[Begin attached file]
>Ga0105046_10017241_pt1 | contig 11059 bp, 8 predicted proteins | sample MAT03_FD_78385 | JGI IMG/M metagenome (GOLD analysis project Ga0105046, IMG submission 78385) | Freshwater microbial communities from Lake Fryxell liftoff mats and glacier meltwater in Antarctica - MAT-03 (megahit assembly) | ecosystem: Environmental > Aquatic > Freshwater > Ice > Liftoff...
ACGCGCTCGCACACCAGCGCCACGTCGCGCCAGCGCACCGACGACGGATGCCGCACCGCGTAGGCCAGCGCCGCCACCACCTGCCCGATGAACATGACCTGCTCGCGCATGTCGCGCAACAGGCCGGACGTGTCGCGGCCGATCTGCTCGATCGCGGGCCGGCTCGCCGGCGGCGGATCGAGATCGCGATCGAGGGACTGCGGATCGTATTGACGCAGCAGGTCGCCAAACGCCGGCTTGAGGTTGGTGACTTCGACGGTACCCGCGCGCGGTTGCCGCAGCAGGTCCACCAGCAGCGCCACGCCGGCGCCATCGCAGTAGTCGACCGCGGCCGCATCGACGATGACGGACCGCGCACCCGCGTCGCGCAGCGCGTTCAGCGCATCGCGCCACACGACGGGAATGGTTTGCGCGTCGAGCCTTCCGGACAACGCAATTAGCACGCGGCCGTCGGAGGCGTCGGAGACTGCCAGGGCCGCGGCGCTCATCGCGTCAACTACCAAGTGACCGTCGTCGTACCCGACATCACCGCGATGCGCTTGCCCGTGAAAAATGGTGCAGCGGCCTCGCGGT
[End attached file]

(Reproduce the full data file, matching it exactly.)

>Ga0105046_10017241_pt1 | contig 11059 bp, 8 predicted proteins | sample MAT03_FD_78385 | JGI IMG/M metagenome (GOLD analysis project Ga0105046, IMG submission 78385) | Freshwater microbial communities from Lake Fryxell liftoff mats and glacier meltwater in Antarctica - MAT-03 (megahit assembly) | ecosystem: Environmental > Aquatic > Freshwater > Ice > Liftoff...
ACGCGCTCGCACACCAGCGCCACGTCGCGCCAGCGCACCGACGACGGATGCCGCACCGCGTAGGCCAGCGCCGCCACCACCTGCCCGATGAACATGACCTGCTCGCGCATGTCGCGCAACAGGCCGGACGTGTCGCGGCCGATCTGCTCGATCGCGGGCCGGCTCGCCGGCGGCGGATCGAGATCGCGATCGAGGGACTGCGGATCGTATTGACGCAGCAGGTCGCCAAACGCCGGCTTGAGGTTGGTGACTTCGACGGTACCCGCGCGCGGTTGCCGCAGCAGGTCCACCAGCAGCGCCACGCCGGCGCCATCGCAGTAGTCGACCGCGGCCGCATCGACGATGACGGACCGCGCACCCGCGTCGCGCAGCGCGTTCAGCGCATCGCGCCACACGACGGGAATGGTTTGCGCGTCGAGCCTTCCGGACAACGCAATTAGCACGCGGCCGTCGGAGGCGTCGGAGACTGCCAGGGCCGCGGCGCTCATCGCGTCAACTACCAAGTGACCGTCGTCGTACCCGACATCACCGCGATGCGCTTGCCCGTGAAAAATGGTGCAGCGGCCTCGCGGT